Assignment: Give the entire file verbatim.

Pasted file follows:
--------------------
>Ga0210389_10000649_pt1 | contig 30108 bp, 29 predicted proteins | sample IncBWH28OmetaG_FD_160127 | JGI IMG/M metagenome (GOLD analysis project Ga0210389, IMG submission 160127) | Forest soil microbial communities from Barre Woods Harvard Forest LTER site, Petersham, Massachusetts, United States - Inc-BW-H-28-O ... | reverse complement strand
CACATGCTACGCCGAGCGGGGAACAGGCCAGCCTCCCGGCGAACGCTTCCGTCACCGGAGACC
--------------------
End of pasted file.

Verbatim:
>Ga0210389_10000649_pt1 | contig 30108 bp, 29 predicted proteins | sample IncBWH28OmetaG_FD_160127 | JGI IMG/M metagenome (GOLD analysis project Ga0210389, IMG submission 160127) | Forest soil microbial communities from Barre Woods Harvard Forest LTER site, Petersham, Massachusetts, United States - Inc-BW-H-28-O ... | reverse complement strand
CACATGCTACGCCGAGCGGGGAACAGGCCAGCCTCCCGGCGAACGCTTCCGTCACCGGAGACC